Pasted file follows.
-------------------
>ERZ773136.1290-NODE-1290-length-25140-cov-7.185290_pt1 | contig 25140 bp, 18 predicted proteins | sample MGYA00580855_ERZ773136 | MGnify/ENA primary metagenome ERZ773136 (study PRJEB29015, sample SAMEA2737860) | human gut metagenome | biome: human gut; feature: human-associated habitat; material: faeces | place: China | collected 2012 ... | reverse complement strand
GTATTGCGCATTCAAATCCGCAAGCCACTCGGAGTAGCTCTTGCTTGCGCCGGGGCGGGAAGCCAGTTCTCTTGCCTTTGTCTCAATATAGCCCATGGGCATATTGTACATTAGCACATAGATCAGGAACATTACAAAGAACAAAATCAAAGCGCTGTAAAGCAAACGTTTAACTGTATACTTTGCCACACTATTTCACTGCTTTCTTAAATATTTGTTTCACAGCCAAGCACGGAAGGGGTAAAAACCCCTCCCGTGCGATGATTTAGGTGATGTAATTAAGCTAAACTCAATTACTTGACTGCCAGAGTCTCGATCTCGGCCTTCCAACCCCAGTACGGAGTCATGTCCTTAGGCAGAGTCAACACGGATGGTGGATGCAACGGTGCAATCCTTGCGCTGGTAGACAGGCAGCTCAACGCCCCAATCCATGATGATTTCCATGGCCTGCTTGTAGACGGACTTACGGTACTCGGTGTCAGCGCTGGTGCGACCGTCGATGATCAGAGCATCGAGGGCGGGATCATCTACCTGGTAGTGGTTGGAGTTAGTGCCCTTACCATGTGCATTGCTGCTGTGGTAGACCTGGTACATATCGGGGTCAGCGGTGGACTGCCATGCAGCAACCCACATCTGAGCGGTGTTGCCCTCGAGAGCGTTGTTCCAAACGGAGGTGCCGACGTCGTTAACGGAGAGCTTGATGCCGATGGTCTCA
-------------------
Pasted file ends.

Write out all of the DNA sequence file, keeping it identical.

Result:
>ERZ773136.1290-NODE-1290-length-25140-cov-7.185290_pt1 | contig 25140 bp, 18 predicted proteins | sample MGYA00580855_ERZ773136 | MGnify/ENA primary metagenome ERZ773136 (study PRJEB29015, sample SAMEA2737860) | human gut metagenome | biome: human gut; feature: human-associated habitat; material: faeces | place: China | collected 2012 ... | reverse complement strand
GTATTGCGCATTCAAATCCGCAAGCCACTCGGAGTAGCTCTTGCTTGCGCCGGGGCGGGAAGCCAGTTCTCTTGCCTTTGTCTCAATATAGCCCATGGGCATATTGTACATTAGCACATAGATCAGGAACATTACAAAGAACAAAATCAAAGCGCTGTAAAGCAAACGTTTAACTGTATACTTTGCCACACTATTTCACTGCTTTCTTAAATATTTGTTTCACAGCCAAGCACGGAAGGGGTAAAAACCCCTCCCGTGCGATGATTTAGGTGATGTAATTAAGCTAAACTCAATTACTTGACTGCCAGAGTCTCGATCTCGGCCTTCCAACCCCAGTACGGAGTCATGTCCTTAGGCAGAGTCAACACGGATGGTGGATGCAACGGTGCAATCCTTGCGCTGGTAGACAGGCAGCTCAACGCCCCAATCCATGATGATTTCCATGGCCTGCTTGTAGACGGACTTACGGTACTCGGTGTCAGCGCTGGTGCGACCGTCGATGATCAGAGCATCGAGGGCGGGATCATCTACCTGGTAGTGGTTGGAGTTAGTGCCCTTACCATGTGCATTGCTGCTGTGGTAGACCTGGTACATATCGGGGTCAGCGGTGGACTGCCATGCAGCAACCCACATCTGAGCGGTGTTGCCCTCGAGAGCGTTGTTCCAAACGGAGGTGCCGACGTCGTTAACGGAGAGCTTGATGCCGATGGTCTCA